Summary: Almost a century ago the film industry was still in its infancy and Russian communist revolutionary Vladimir Lenin predicted he could win the world for Marxism if he could just control the movies. Imagine what might happen if a billionaire, made rich from the fruits of capitalism itself, decided to deploy Lenin’s business model to sell an anti-capitalist environmental agenda? There’s no need to imagine: The reality is here in the form of the American film firm Participant, and the left-wing funding empire of its founder, Jeffrey Skoll.
Crafting clever jokes about Hollywood’s leftism has always been treacherous business because the truth is frequently more absurd than fiction.
For example, way back in 1936 the Hollywood Anti-Nazi League was founded with the honorable purported goal of encouraging President Franklin D. Roosevelt to fight against Adolph Hitler and fascism. It counted among its membership Edward G. Robinson, Henry Fonda, Jack Warner, Spencer Tracy, Lucille Ball, and many more of the American film industry’s finest names. But in truth at least some of them had unwittingly joined a front group of the Communist Party USA, which was little more than a puppet of Soviet dictator Joseph Stalin.
The organization’s slavish devotion to Stalin was exposed on August 24, 1939, the day news broke of the signing of the Nazi-Soviet (Molotov-Ribbentrop) Pact. Literally the next day the Hollywood Anti-Nazi League rebranded itself the Hollywood League for Democratic Action. Within a week Hitler would invade Poland, leading to British and French declarations of war against Germany, but the league (which had swiftly lost many—but not all—of its movie star members) switched sides to preach against American involvement in the “anti-Nazi” war they had once been created to support. Just 22 months later Hitler betrayed Stalin by invading the Soviet Union, causing Hollywood’s hypocritical communist left to make yet another moral U-turn, back to demanding American involvement.
With that in mind . . . Did you hear the joke about the billionaire who purposely built a left-wing film studio because he thought Hollywood wasn’t lefty enough?
Once again, a preposterous punchline cannot be comic because the story is 100 percent true!
Shortly after earning his MBA from Stanford in 1995, Canadian-born Jeffrey Skoll teamed up with eBay founder Pierre Omidyar and became the first president of the online auction website. In 2001, Skoll left the company when he was worth an estimated $2 billion (now $5.5 billion, good for 115th place on the 2020 Forbes 400 list of richest Americans).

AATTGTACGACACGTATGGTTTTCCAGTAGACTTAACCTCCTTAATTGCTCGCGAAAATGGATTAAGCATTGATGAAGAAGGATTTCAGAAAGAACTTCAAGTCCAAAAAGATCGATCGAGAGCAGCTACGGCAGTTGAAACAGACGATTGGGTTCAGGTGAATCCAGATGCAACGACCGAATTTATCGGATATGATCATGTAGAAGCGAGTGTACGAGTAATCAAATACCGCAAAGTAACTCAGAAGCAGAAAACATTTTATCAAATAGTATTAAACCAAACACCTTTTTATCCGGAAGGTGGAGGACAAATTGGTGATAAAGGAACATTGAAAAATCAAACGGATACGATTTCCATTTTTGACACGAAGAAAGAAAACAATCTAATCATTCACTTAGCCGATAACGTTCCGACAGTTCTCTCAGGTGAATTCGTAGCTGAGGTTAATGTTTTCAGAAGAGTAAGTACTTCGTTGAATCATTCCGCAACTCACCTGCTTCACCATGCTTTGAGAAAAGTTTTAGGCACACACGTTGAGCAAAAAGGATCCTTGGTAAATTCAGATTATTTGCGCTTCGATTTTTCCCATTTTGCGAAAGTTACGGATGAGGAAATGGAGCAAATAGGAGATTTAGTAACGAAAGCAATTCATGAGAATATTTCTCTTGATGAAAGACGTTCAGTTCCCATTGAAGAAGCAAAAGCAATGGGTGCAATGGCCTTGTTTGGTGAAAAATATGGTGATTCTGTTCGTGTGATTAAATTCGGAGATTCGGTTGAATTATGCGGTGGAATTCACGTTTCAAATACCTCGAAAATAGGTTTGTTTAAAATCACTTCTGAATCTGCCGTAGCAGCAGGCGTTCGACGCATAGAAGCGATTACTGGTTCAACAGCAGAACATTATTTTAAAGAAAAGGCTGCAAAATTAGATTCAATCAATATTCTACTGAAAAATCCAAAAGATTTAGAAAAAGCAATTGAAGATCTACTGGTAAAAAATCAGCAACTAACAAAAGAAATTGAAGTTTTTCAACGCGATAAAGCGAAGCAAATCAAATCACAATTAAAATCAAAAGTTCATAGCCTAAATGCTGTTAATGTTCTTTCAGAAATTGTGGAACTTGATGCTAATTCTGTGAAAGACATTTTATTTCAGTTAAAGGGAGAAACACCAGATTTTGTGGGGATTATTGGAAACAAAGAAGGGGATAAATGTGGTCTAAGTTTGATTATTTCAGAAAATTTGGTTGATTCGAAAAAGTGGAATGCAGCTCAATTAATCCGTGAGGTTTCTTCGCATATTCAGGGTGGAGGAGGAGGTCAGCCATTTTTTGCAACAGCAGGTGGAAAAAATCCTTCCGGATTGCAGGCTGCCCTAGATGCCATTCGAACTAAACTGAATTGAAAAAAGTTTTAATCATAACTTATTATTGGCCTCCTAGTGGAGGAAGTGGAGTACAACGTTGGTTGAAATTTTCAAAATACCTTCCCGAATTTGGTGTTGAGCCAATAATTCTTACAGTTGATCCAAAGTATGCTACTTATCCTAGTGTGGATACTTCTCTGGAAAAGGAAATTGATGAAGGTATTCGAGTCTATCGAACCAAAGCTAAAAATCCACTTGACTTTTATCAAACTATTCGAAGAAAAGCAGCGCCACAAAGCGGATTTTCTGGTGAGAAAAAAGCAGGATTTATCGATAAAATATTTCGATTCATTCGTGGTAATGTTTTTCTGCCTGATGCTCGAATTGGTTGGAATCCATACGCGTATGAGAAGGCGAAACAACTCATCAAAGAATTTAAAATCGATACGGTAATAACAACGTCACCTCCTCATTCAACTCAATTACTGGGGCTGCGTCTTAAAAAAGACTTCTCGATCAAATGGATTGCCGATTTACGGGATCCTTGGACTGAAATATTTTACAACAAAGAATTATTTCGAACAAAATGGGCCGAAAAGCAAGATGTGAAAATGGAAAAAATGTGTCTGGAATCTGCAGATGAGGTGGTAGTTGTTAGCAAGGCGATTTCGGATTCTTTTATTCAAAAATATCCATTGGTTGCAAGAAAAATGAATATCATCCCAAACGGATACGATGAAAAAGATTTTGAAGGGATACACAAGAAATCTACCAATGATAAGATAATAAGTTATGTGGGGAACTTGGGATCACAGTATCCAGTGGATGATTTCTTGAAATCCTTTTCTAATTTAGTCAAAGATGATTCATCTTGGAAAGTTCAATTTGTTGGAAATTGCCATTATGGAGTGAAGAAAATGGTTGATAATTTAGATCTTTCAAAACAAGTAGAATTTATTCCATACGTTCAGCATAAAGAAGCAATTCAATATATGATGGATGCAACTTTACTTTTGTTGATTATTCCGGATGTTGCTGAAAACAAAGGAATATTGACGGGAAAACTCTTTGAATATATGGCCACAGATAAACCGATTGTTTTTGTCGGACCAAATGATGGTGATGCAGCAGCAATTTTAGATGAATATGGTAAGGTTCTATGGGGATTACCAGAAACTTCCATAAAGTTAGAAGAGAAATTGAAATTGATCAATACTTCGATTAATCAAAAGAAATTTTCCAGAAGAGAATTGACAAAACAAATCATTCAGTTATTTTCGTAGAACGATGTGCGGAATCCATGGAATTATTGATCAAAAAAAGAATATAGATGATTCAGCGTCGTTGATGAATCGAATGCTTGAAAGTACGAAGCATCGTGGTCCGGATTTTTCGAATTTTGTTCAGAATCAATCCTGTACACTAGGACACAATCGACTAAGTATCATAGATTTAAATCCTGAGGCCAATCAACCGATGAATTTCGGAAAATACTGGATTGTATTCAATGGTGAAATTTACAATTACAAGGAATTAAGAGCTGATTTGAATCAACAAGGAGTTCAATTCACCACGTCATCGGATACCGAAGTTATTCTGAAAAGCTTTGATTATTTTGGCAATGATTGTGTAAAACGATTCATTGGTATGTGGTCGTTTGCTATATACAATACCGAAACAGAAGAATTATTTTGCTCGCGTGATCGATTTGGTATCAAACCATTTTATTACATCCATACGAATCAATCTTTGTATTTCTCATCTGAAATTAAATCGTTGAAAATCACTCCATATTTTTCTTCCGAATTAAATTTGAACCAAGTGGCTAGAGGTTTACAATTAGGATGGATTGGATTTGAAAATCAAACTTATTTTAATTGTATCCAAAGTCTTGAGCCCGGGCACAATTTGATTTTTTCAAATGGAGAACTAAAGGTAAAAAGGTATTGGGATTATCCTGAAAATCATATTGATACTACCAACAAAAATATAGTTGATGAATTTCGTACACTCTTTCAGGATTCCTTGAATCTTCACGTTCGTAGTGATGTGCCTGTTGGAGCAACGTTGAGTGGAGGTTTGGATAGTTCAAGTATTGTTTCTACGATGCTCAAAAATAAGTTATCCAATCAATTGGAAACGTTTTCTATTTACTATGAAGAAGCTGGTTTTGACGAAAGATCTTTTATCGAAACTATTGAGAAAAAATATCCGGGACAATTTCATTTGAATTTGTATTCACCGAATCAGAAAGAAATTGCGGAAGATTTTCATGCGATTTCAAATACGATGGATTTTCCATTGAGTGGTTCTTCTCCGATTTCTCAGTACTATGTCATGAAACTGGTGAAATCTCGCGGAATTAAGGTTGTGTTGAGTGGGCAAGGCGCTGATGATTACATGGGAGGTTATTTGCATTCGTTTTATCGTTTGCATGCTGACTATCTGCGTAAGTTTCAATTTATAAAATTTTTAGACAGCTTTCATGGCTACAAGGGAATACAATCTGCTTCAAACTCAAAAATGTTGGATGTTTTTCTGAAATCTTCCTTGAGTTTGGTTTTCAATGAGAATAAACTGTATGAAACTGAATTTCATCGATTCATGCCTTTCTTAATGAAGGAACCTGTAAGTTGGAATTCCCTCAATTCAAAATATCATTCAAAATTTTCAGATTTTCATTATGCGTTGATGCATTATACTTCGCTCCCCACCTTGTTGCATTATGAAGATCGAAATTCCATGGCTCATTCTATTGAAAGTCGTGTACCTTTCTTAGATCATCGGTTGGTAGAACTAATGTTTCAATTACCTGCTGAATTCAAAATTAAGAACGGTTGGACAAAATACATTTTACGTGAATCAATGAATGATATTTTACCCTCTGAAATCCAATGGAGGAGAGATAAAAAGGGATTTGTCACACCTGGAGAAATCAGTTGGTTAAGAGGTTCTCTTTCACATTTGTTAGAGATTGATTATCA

In 2004, Skoll founded his film company, Participant Media, since then simplified as merely Participant. A 2013 profile in The Guardian explained Skoll’s mission as producing “blockbusters that feature political or social messages” and that “making movies is just part of Skoll’s new mission, where he invests in . . . progressive causes ranging from social entrepreneurship to fighting climate change.” Speaking of a forthcoming film, Skoll told The Guardian his objective was to “really galvanise world opinion.”
By “galvanise,” Skoll really meant “gin up a public panic around alarmist and exaggerated predictions of Doomsday.” Participant has produced numerous films with this theme, but none so infamous as the first: Al Gore’s An Inconvenient Truth (2006).
As Skoll tells the story, his eyes “welled up with tears” in 2004 when he moderated a panel discussion where Gore gave a slide show presentation warning of imminent climate catastrophe. Davis Guggenheim, who became the director of An Inconvenient Truth, quotes Skoll’s instructions after seeing the slide show: “I’ll give you the money right now. I’ll write a check today. I want you to start tomorrow.”
An Inconvenient Truth would go on to win the Oscar for “best feature documentary” at the February 2007 Academy Awards ceremony. The next year Gore won the Nobel Peace Prize. But reviews were harsher from those judging the film’s factual accuracy rather than its political correctness.
Some Inconvenient Math